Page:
Originally trained a chemical engineer, Joseph Tan (pictured), currently CEO of MullenLowe Group Indonesia, did not stumble into advertising until a few years later with a marketing degree. This was after realising those confines of a laboratory in a white coat was not for him.
He started with an internship in an advertising agency in Australia, and has never looked back since. 25 years later, Tan has regional experience at various agencies such as Dentsu, TBWA and Ogilvy under his belt and has had the good fortune of working with the industry’s luminaries, he revealed in a recent conversation with Marketing Interactive.
Since then, he has been the CEO of MullenLowe Group Indonesia for over a decade, which has garnered hundreds of local and international accolades for their work, along with the privilege of working with 50 of the countries’ most-loved brands.
His first managing director’s role in an international agency at age 29 also had a profound effect on his career. Through this experience, he learned first-hand how success has to be forged through learning from multiple “soul-wrenching failures”.
Born in Singapore, Tan identifies as a budding chef, proud father and struggling drummer. After surviving his first triathlon during his search for a new challenge, Tan started training for longer distances and in 2014, fulfilled his childhood dream when he crossed over the finishing line at his maiden Ironman Triathlon race in Western Australia.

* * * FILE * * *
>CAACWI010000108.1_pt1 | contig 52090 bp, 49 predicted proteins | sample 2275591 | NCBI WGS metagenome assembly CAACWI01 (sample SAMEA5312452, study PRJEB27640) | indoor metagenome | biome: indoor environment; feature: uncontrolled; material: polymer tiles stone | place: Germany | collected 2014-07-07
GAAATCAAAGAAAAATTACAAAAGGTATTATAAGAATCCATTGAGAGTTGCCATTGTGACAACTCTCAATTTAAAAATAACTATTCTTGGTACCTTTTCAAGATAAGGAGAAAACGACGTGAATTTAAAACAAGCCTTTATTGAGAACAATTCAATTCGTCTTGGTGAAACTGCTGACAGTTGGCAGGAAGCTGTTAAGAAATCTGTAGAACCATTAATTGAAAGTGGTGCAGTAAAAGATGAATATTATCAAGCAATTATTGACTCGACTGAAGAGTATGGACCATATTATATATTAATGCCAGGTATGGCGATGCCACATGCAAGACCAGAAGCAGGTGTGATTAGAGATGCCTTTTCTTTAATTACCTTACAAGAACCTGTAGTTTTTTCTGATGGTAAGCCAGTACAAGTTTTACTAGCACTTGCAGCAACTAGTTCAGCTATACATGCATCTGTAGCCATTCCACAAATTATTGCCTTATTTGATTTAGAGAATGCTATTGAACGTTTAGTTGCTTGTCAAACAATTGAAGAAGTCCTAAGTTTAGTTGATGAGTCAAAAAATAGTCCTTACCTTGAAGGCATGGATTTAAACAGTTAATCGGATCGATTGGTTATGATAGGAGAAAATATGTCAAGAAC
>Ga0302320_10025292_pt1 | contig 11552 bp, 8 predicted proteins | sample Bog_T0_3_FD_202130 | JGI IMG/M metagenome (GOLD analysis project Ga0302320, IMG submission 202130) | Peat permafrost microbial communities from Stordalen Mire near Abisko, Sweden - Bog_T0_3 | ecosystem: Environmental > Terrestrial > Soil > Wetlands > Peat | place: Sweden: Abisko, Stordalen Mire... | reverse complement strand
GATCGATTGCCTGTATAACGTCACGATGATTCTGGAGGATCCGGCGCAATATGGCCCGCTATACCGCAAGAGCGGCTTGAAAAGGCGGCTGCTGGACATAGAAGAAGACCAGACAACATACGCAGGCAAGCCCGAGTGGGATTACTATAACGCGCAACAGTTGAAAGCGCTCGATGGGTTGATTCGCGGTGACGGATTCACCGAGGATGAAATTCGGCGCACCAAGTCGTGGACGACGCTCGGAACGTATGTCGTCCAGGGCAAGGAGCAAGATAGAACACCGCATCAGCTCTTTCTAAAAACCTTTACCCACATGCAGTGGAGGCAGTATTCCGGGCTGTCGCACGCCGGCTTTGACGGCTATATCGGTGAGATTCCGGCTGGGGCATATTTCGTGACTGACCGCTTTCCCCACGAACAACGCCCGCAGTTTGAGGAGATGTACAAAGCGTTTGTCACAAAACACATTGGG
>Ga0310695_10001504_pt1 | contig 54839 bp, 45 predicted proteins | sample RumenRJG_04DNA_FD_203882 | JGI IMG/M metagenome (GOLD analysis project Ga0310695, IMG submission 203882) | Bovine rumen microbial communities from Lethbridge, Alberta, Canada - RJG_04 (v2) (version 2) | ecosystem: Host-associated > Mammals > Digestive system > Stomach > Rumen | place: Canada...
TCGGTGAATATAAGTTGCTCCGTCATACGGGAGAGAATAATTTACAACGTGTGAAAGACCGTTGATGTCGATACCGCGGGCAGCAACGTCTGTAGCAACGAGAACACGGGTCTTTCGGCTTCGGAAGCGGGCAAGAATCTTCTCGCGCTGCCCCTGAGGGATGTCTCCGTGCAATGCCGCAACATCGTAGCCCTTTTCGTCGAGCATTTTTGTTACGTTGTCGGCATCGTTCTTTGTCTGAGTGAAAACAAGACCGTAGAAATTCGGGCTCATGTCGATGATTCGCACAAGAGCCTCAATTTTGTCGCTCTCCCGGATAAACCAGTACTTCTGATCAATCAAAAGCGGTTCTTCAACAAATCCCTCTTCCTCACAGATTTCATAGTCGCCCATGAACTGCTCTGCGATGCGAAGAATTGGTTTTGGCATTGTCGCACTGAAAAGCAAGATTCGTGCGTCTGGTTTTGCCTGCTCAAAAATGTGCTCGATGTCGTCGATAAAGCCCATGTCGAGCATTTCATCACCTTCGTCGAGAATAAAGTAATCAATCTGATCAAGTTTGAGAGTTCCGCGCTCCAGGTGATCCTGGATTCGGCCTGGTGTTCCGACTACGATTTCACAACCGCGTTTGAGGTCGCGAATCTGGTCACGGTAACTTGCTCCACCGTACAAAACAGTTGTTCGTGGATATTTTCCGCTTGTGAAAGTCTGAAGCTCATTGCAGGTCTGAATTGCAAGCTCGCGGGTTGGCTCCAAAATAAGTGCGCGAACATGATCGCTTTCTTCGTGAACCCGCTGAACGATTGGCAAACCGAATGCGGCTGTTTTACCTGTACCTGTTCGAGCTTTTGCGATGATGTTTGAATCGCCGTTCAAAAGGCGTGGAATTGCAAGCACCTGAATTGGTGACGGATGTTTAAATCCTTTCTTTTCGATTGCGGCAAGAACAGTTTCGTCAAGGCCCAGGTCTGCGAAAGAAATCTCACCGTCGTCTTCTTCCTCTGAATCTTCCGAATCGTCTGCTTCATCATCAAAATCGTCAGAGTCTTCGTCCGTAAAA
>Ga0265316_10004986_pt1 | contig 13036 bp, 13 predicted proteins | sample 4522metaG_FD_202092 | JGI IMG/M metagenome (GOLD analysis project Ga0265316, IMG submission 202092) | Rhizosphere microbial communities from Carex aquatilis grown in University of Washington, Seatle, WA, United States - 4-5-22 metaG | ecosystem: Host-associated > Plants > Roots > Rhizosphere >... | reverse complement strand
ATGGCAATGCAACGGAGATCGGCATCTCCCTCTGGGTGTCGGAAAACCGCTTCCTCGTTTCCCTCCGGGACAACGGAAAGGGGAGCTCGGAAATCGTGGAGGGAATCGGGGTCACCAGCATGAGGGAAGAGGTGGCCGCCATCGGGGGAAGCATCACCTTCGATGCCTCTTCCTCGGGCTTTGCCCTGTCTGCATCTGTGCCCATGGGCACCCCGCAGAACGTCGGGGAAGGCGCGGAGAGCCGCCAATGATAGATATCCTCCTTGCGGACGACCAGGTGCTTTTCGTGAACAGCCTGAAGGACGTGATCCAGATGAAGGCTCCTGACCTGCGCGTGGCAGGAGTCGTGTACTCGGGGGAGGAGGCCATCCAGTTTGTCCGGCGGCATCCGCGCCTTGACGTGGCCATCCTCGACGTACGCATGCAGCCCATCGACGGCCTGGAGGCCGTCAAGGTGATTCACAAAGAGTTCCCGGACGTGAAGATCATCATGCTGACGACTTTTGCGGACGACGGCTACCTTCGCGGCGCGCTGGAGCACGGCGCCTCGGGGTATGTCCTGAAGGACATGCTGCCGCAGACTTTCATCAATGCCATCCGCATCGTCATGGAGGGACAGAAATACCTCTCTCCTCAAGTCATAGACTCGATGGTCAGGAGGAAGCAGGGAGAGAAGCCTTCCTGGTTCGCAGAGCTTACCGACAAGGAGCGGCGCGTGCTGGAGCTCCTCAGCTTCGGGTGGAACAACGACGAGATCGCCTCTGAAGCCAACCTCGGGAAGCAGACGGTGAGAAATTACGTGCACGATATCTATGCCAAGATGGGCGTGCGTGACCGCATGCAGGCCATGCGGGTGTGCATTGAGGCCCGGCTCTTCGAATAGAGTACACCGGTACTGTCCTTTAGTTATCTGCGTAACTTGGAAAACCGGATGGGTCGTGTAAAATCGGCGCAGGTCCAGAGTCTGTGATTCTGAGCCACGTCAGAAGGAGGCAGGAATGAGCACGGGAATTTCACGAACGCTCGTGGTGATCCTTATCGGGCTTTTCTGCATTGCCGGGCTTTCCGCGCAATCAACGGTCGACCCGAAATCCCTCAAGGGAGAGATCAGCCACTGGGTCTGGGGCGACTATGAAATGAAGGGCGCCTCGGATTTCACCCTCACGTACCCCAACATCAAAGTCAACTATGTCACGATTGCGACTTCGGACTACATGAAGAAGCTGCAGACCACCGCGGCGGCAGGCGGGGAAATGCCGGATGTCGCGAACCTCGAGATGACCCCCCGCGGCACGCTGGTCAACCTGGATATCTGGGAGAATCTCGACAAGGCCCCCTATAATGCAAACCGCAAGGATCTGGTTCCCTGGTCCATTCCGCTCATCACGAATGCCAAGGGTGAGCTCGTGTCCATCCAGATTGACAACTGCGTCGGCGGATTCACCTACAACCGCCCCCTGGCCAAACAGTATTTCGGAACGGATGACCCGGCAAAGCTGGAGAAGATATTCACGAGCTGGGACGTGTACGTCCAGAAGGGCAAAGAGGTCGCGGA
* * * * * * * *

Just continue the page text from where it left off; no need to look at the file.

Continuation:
In this edition of Meet the CEOs, we sit down with Tan to talk about his greatest inspirations, and his hopes for the industry.
How do you describe your management style?
I don’t think I have a predominant management style. Different situations requires different types of leadership or management. Much akin to Bruce Lee’s “Be like water” I believe today’s leaders need to be versatile, spontaneous, flexible, adaptive and progressive.
Leading by example is key, and I like to exemplify the values I want to instil in my team.
I can get into the trenches with the troops to support or observe from the distance to give space. I like to huddle with my team but would not hesitate to be totally “hardcore” when situation demands it – like a ruthless football coach. I strive to bring out the best in my team, whatever it takes within means and reasons.
Who was the mentor who influenced you the most and how?
It would have to be Tham Khai Meng; current global chief creative officer of Ogilvy. Before Ogilvy, we used to work in an agency renowned for having world class creative talents but being a harsh place for suits. I remember his criticisms, words of wisdom and constant encouragement.
He taught me about art direction and even talked me out of trying to become a copywriter. He is eccentric but visionary and highly-driven. If anything else, he inculcated the importance of creative integrity in me. He told me then in 1996 to watch that space as he would be the first Asian to helm a global creative network. It became a reality 13 years later.
What has been the proudest moment in your career?
A couple of years back, we took the entire agency to Paris for our company outing. Everyone including receptionists and office boys came along. Late on the first night, I visited the Eiffel Tower and the temperature plummeted to 10 degree Celsius. I saw three of my office boys there, inadequately layered and braving the cold to admire the tower light-up for four hours straight. I urged them to head back to the hotel but they refused.